2. 1252 Bilateral Quadriceps Tendon Ruptures Downloaded from by guest on 12 May 2020 Fig. 1. T1-weighted (left) and T2-weighted (right) MRI scans, demonstrating a complete tear of the left quadriceps tendon (arrows). Fig. 2. T1-weighted (left) and T2-weighted (right) MRI scans, demonstrating a partial tear of the right quadriceps tendon (arrows). gap, active flexion of the hip while the patient is supine causes the rectus femoris to contract, pulling the remaining quadriceps proximally. The quadriceps tendon is a coalescence of the tendinous por- tions of the quadriceps (rectus femoris, vastus intermedius, vastus lateralis, and vastus medialis).18The genu articularis, an anatomic variant, may contribute fibers to the quadriceps tendon.10The tendinous portions of these muscles form distinct planes, which facilitates MRI.18–20The transmission of force from the quadriceps tendon to the patellar tendon is complex. 17Thus, the defect may widen at the site of rupture. Military Medicine, Vol. 171, December 2006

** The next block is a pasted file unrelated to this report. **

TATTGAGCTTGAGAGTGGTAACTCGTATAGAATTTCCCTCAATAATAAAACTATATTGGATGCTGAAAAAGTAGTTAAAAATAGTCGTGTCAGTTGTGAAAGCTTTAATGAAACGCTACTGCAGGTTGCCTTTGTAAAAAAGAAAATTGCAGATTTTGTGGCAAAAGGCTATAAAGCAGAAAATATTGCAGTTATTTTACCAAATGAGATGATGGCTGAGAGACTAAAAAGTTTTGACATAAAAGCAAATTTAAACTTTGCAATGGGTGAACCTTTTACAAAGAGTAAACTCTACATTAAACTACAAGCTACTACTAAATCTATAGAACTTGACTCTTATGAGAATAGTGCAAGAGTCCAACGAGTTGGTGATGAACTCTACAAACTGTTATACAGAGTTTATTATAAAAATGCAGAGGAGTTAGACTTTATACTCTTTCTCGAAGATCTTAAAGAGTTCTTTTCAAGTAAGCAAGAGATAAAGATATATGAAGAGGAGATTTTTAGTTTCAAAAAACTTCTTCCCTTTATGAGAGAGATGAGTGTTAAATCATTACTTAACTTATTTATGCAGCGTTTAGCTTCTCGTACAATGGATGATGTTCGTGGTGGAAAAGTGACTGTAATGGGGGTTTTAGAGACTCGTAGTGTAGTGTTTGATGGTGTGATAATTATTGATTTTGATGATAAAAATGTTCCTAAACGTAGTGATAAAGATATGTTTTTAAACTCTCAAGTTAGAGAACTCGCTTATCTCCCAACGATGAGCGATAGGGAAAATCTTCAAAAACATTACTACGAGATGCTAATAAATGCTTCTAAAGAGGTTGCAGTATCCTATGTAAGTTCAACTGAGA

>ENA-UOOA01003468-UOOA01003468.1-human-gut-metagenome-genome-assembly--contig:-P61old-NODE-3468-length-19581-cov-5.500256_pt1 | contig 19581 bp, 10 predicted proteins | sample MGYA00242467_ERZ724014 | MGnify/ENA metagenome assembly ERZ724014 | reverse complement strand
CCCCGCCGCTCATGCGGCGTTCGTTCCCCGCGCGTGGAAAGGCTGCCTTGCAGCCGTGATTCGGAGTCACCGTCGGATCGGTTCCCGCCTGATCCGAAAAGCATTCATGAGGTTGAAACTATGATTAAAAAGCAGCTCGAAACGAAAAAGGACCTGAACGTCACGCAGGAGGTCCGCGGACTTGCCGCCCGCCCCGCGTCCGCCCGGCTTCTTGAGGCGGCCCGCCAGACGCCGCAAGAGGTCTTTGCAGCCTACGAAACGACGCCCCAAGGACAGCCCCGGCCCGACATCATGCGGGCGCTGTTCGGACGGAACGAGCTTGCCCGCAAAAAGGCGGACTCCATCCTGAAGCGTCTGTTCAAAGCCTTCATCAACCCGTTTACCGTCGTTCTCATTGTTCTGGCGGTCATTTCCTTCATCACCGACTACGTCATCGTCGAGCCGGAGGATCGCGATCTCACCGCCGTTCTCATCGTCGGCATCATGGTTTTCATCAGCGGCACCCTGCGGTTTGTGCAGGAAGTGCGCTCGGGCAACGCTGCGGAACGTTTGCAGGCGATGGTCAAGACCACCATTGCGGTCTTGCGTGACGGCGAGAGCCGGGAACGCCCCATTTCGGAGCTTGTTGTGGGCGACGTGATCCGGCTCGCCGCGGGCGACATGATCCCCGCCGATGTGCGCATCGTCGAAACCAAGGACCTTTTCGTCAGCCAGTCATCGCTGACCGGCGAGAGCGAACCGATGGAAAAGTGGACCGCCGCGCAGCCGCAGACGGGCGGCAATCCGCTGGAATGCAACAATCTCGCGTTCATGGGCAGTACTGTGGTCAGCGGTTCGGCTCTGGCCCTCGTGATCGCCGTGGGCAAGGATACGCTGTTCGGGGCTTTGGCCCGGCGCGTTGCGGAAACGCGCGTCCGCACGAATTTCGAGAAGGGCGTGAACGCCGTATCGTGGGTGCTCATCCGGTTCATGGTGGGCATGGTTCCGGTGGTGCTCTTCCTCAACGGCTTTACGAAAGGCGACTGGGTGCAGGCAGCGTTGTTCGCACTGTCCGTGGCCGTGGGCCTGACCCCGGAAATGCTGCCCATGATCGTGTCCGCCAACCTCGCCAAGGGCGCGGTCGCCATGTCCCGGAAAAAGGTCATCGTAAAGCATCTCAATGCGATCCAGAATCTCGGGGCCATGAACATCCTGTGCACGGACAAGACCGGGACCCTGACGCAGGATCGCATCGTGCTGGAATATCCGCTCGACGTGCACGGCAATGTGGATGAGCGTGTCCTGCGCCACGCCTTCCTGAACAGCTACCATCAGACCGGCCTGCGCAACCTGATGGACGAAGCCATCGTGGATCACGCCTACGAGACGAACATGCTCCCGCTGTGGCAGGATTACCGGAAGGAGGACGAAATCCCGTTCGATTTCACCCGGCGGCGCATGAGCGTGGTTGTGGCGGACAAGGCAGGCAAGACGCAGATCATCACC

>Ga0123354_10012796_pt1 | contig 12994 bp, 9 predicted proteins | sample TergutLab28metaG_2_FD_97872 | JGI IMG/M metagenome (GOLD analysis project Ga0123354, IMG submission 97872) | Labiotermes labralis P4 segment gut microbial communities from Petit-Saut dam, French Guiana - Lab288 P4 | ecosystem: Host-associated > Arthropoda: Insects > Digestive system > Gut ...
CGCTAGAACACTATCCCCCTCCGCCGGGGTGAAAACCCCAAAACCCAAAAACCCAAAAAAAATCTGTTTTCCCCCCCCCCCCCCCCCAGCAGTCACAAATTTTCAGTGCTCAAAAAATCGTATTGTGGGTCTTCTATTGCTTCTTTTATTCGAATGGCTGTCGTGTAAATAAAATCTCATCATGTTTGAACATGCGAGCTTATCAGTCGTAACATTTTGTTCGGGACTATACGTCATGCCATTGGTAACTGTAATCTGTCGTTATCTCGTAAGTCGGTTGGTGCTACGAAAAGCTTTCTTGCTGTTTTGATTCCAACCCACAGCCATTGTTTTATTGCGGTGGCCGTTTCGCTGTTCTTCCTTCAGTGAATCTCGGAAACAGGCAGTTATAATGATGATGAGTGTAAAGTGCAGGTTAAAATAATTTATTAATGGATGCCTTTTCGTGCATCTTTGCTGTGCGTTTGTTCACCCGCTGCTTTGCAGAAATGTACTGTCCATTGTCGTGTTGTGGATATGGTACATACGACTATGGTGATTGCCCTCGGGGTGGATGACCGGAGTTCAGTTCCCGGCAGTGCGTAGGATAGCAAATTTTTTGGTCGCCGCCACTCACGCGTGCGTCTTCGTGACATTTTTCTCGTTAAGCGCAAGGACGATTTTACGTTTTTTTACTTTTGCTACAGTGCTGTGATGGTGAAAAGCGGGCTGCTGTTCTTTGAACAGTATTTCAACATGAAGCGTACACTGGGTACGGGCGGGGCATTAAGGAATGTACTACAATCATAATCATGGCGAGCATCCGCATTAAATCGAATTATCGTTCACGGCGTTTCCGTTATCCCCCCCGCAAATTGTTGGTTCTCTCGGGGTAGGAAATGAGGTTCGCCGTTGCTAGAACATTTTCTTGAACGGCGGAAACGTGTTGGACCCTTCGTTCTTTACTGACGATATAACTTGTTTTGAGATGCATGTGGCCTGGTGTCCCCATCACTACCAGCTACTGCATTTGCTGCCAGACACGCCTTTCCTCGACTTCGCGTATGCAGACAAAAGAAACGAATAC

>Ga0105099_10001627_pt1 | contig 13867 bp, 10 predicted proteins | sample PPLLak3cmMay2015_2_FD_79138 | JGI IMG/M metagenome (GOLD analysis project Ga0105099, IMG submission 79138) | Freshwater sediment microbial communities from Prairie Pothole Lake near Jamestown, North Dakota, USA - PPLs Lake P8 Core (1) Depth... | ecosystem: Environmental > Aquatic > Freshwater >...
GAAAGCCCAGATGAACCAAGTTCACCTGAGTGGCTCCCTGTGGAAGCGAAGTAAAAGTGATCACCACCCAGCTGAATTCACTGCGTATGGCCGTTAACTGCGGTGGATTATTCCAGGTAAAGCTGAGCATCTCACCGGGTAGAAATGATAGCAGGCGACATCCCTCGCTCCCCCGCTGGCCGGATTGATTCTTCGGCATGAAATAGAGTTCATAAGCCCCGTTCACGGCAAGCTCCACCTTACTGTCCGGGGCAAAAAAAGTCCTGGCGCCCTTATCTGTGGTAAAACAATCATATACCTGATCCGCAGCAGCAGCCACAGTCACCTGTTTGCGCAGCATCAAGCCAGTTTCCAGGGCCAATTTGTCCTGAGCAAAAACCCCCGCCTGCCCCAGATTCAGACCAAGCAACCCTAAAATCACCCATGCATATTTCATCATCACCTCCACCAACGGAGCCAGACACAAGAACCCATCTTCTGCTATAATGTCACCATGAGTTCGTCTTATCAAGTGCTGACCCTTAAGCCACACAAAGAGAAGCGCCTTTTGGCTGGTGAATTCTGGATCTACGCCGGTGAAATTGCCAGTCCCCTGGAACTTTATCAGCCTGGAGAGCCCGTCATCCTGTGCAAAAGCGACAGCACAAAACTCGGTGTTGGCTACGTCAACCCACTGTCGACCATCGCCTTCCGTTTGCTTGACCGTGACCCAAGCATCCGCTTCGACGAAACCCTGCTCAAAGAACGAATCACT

3. Bilateral Quadriceps Tendon Ruptures 1253 Rehabilitation Markedly higher forces can be generated during eccentric con- traction of the quadriceps, which is when most quadriceps ten- don injuries occur. Rehabilitation of partial tendon ruptures treated nonsurgi- cally is described above. Postoperative rehabilitation involves immobilization for 48 to 72 hours, followed by full weight-bear- ing in full extension while supported by a locked, hinged, range- of-motion brace.10Although some controversy exists concerning the timing of range of motion, Rougraff et al.6found no differ- ence between early and delayed range of motion in a study of 53 ruptures. However, early controlled motion and tensile stress applied to a repaired tendon were shown to promote earlier organization and remodeling of collagen fibers, to decrease the amount of scar tissue, and to increase tendon strength, com- pared with immobilized tendons.36Range-of-motion exercises should be started within 4 to 6 weeks of immobilization. The brace may be removed once the patient has demonstrated good quadriceps muscle control and can perform a straight leg raise. The ultimate goal is to achieve good functional range of motion by 12 to 16 weeks after repair. 10,21 Radiological Studies Plain radiographs are not usually diagnostic for quadriceps ten- don injuries. However, they are used to rule out other causes of extensor mechanism disruption, such as tibial tubercle fractures/ avulsionsandpatellarfractures.Apatellaraltaorbajamayormay not be present.18,22Ultrasonography has been advocated by some authors for diagnosis of neglected quadriceps tendon ruptures, but its value in the diagnosis of acute ruptures is questionable, because a large hematoma may obscure the rupture.23,24Ultra- sonography is especially helpful, however, for assessment of the repaired tendon after surgery or in the presence total knee arthro- plasty, where the metallic implant would limit the usefulness of MRI.Computedtomographywouldaddnoinformationnotalready gained by adequate plain radiographs.10MRI is the most accurate method for assessing tendons. It is especially useful in determin- ing partial versus complete ruptures.19,20 Downloaded from by guest on 12 May 2020 Complications Loss of knee motion, especially knee flexion, is the most com- mon complication after quadriceps tendon repair. Another com- mon complication is weakness and atrophy of the quadriceps muscles. However, outcome studies showed that surgical repair within 2 to 3 weeks after injury resulted in 85 to 92% patient satisfaction, with 84% return to previous occupations.37How- ever, ?50% were unable to return to preinjury levels of recre- ational athletic activity.38Proper preoperative patient counsel- ing is mandatory. The usual surgical complications of surgical wound infection and delayed wound healing are also expected, especially in the presence of chronic disease. If augmentation (especially wire) is used, then failure of the augmentation may cause skin irritation, necessitating removal.10Patella alta, baja, or incongruity may occur.22Therefore, proper attention should be paid to patellar alignment during repair. Treatment Partial or incomplete tears of the quadriceps tendon are usually treated nonsurgically, once a complete rupture has been ruled out via a thorough history, physical examination, and targeted radio- logical studies as indicated.10,25The knee is immobilized in exten- sion for a period not to exceed 6 weeks. At that point, protected range-of-motion exercises and quadriceps strengthening may be started. The presence of even a small amount of effusion can decrease quadriceps strength and delay rehabilitation.10There- fore, aggressive treatment of knee effusion with ice, compression, and judicious use of anti-inflammatory medications is warranted. Aspiration of the traumatic hemarthrosis may be necessary to decrease the effusion. If aspiration is desired, however, then it should be performed early, to avoid the difficulty of trying to evac- uate a consolidated hematoma. Surgical treatment is warranted for complete tendon rup- tures. Numerous techniques have been described for the surgi- cal treatment of quadriceps tendon ruptures.26–33Common to all techniques is the development of full-thickness skin flaps, de- bridement and freshening of the tendon ends, and repair of the retinaculum. Midsubstance tears may be repaired primarily end to end, provided adequate tissue exists proximally and distally. The most common site of injury is at or near the osteotendinous junction.21The most common technique is via drill holes in the patella. Augmentation, if necessary or preferred, may be per- formed with wire, Leeds-Keio ligament, Dacron tape, or Mer- silene tape.10The quadriceps turn-down, as described by Scu- deri,34is another method for acute repair or for augmentation of tendons that appear tenuous after repair. Chronic neglected tendon ruptures are a difficult problem. If the tendon ends are able to be approximated, then primary repair with any of the described techniques may be performed. If the tendon has retracted, then the quadriceps must be elevated from the femur and all adhesions released to gain length.35If apposition is still not possible, then the tendon-lengthening technique described by Codivilla is the recommend treatment.10 Conclusions Simultaneous, bilateral, quadriceps tendon ruptures are un- usual injuries. A high initial index of suspicion, care history, and thorough physical examination, coupled with appropriate radiological studies (MRI in most cases, with ultrasonography in cases where MRI is contraindicated, such cases with indwelling metallic hardware), are necessary for timely accurate diagnosis. Partial or incomplete ruptures may be treated successfully with careful monitored rehabilitation. Complete ruptures require surgical repair within 2 to 3 weeks after injury. 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